Even if you've been working with vSphere 5.1 for a while, the day-to-day duties of being a virtualization administrator can prohibit you from learning about the functionality and changes in different components, such as the vSphere Management Assistant.
The vSphere Management Assistant (vMA), which gives admins a way to run scripts and agents to oversee ESXi hosts and vCenter Server, doesn't ordinarily receive a lot of press. While there are numerous learning resources available online from various message boards, Twitter and VMware's site, having information about key vSphere 5.1 administrative features in an easily digestible format makes switching vSphere versions more palatable.
The VMware vSphere 5.1 Cookbook by Abhilash G.B. was designed to provide key information in bite-sized pieces about features like vSphere Management Assistant. It walks vSphere users through the areas most frequently traveled during the learning process, from the installation of ESXi 5.1 and vCenter Server 5.1 to failover setup using vSphere HA.
Chapter 13, titled "Using vSphere Management Assistant (vMA 5.1)," is available to download and read here (PDF). In this chapter, Abhilash G.B. explains the configuration and deployment of vMA 5.1 to execute scripts or commands on ESXi hosts where authentication is required.
Highlights from Chapter 13:
The vMA appliance will be deployed as an appliance VM on an ESXi server. Download the vMA appliance from the following website:
The vMA appliance can be deployed on an ESXi server by using vSphere Client or by using the vCenter Server.
vMA 5.1 can be deployed on the following systems:
- vSphere 4.1 or later
- vCenter 5.0 or later
vMA 5.1 can be used to target operations on vSphere 5.0 and later, and vSphere 4.1 and later systems.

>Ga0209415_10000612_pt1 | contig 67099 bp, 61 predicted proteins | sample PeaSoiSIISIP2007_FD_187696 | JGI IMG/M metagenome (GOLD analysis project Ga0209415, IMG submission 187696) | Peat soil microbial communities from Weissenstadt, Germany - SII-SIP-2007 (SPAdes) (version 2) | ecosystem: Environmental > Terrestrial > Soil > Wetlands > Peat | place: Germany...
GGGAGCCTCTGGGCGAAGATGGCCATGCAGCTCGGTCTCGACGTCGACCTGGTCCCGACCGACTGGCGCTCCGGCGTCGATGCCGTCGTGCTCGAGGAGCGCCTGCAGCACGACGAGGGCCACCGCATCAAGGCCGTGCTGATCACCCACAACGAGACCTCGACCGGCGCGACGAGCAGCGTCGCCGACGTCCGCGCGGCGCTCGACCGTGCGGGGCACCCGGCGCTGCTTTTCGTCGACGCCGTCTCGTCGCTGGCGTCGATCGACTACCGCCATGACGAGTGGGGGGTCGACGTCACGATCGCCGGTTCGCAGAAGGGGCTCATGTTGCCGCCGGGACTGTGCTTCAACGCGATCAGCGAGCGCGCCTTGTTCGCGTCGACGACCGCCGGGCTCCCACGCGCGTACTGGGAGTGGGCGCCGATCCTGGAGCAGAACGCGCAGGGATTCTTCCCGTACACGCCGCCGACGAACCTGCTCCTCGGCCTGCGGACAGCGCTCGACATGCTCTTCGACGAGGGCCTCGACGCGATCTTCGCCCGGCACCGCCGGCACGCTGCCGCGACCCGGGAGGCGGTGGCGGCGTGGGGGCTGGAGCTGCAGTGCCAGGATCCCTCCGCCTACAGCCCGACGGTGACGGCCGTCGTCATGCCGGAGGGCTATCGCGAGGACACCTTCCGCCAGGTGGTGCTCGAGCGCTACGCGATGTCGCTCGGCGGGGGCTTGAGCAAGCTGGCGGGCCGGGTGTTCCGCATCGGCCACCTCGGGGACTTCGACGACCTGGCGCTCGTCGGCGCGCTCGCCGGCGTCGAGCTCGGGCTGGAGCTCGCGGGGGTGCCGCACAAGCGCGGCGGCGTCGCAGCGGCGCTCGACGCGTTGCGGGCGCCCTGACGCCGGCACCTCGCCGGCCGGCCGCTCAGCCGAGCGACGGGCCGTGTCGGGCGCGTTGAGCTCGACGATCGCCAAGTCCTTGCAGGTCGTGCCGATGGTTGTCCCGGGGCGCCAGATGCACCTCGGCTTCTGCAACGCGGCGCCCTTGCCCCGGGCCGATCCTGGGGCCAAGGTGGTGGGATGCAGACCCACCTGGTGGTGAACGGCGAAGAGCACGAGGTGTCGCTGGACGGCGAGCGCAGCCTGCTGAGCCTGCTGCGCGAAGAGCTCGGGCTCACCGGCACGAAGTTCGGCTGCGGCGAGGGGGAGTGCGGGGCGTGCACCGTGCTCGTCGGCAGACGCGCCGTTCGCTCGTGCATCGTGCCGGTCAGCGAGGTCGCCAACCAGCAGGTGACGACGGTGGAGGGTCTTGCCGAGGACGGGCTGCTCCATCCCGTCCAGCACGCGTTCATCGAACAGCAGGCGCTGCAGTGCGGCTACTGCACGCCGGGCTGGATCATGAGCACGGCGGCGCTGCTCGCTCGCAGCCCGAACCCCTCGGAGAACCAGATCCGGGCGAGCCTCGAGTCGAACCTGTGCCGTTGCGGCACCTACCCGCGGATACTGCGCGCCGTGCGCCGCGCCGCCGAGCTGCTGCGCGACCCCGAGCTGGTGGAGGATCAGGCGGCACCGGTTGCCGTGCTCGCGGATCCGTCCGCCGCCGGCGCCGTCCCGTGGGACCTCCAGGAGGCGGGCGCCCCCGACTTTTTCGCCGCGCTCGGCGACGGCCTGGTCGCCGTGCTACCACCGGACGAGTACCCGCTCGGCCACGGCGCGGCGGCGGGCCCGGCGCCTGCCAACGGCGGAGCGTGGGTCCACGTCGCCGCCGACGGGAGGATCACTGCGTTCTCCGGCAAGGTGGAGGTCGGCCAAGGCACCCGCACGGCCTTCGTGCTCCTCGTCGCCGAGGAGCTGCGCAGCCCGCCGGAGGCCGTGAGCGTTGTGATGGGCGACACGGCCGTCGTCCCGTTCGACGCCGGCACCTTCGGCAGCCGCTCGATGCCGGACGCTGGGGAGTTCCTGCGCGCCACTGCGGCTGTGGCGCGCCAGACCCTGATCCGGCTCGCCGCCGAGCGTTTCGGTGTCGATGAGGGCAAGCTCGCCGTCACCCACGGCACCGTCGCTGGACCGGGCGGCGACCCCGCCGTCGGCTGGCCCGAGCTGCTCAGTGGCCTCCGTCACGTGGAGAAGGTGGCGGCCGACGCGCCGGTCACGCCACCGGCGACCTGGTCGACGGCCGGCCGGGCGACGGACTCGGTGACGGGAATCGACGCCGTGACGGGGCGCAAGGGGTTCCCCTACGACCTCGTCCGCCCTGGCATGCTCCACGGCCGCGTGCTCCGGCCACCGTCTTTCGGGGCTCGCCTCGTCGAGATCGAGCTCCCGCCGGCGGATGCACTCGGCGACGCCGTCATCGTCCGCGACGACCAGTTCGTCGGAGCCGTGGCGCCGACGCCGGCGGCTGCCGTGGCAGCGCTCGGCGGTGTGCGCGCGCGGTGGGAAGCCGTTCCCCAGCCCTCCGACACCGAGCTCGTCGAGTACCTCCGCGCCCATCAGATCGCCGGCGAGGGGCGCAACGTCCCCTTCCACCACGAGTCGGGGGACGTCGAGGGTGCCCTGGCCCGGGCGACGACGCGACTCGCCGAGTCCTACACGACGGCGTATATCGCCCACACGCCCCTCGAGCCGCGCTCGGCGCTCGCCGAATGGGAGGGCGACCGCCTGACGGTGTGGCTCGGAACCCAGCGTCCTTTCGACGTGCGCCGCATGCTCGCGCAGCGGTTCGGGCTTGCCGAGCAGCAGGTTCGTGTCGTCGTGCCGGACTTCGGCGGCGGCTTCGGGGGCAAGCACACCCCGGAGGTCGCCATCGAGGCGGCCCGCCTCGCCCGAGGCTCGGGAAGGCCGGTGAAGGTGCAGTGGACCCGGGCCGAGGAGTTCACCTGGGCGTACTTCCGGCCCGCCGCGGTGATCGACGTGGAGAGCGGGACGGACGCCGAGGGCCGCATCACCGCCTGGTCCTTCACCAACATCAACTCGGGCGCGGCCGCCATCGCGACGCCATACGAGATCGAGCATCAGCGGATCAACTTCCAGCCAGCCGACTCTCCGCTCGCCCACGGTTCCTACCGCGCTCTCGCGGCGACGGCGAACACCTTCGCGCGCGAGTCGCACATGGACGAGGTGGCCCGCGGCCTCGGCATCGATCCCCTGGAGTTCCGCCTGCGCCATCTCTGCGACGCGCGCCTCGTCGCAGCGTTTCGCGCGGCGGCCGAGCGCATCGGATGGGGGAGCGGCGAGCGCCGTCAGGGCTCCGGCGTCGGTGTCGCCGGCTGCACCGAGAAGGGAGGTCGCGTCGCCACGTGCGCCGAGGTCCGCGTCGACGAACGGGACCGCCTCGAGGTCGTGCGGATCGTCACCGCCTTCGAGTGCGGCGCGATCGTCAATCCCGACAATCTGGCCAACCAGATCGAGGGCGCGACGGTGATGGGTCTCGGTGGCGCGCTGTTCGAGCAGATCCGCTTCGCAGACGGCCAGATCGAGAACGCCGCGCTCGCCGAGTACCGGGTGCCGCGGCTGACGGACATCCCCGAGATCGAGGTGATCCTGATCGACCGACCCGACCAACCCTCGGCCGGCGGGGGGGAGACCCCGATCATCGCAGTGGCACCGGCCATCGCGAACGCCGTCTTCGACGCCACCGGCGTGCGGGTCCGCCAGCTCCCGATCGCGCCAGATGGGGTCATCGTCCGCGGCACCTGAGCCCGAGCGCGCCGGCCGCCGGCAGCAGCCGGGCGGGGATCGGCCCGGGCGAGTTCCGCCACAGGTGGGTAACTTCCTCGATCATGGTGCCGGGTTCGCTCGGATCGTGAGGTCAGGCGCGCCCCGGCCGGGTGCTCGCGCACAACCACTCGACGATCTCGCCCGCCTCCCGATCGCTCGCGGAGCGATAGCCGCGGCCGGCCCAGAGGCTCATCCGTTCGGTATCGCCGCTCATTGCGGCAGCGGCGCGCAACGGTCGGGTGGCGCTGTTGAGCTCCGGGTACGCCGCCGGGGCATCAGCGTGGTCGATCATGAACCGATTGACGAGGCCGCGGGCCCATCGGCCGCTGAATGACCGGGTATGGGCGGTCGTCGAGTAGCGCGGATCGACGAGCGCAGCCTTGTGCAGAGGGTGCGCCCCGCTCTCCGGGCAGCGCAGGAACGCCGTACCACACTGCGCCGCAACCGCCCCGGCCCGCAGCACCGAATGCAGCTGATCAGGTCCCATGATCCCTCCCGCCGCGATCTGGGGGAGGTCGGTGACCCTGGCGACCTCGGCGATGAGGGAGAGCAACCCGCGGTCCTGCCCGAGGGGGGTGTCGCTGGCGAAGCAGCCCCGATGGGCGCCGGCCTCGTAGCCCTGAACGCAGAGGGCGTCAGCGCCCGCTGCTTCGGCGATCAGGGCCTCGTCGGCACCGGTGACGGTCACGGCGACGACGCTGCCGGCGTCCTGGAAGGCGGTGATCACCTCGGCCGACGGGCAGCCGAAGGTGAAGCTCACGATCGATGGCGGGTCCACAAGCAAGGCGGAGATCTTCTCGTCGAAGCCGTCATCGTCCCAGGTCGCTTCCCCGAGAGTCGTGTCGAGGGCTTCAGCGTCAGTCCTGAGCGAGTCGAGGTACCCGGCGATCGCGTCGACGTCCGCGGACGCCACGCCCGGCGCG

How to do it…
The following procedure will help you deploy the vMA appliance using the vSphere Web Client interface.
- Download and extract the appliance ZIP bundle to a location accessible to the vSphere Web Client.
- At the vSphere Web Client interface's inventory home, navigate to Hosts and Clusters.
- Right-click on the ESXi cluster and then click on Deploy OVF Template.
- At the Deploy OVF Template wizard, select the Local File option and then click on the Browse… button.
- Browse and select the OVF file from the extracted location and then click on Next to continue with the wizard.
- Review the details of the OVF file and then click on Next to continue.
- Accept the license agreement and then click on Next.
- Choose an inventory location for the appliance VM and then click on Next.
- Choose a data store for the VM and then click on Next.
- Choose a port group to which the vNIC will be mapped. Set the IP allocation policy and Protocol Settings and then click on Next.
- Specify an IP address for the VM's NIC and then click on Next.
- Review the Ready to complete screen and then click on Finish to deploy the appliance.
Note that it doesn't matter what IP allocation policy you choose or what IP address you specify; you will need to choose between a DHCP and a static configuration when you configure the appliance after the first boot.
How it works…
Once you finish the wizard, it will deploy the vMA appliance onto one of the ESXi hosts in the cluster. The inventory should now list a virtual machine with the name vSphere Management Assistant (vMA). The appliance, however, is not ready for use yet. The appliance needs to be manually configured before its first use. Read the recipe Preparing vMA for first use for instructions on how to prepare the vMA appliance for first use.
Editor's note: VMware vSphere 5.1 Cookbook by Abhilash G.B. is available from Packt Publishing Ltd.
Dig deeper on VMware High Availability and Fault Tolerance
Tom Walat asks:
What's your preferred way to manage ESXi hosts?
1 ResponseJoin the Discussion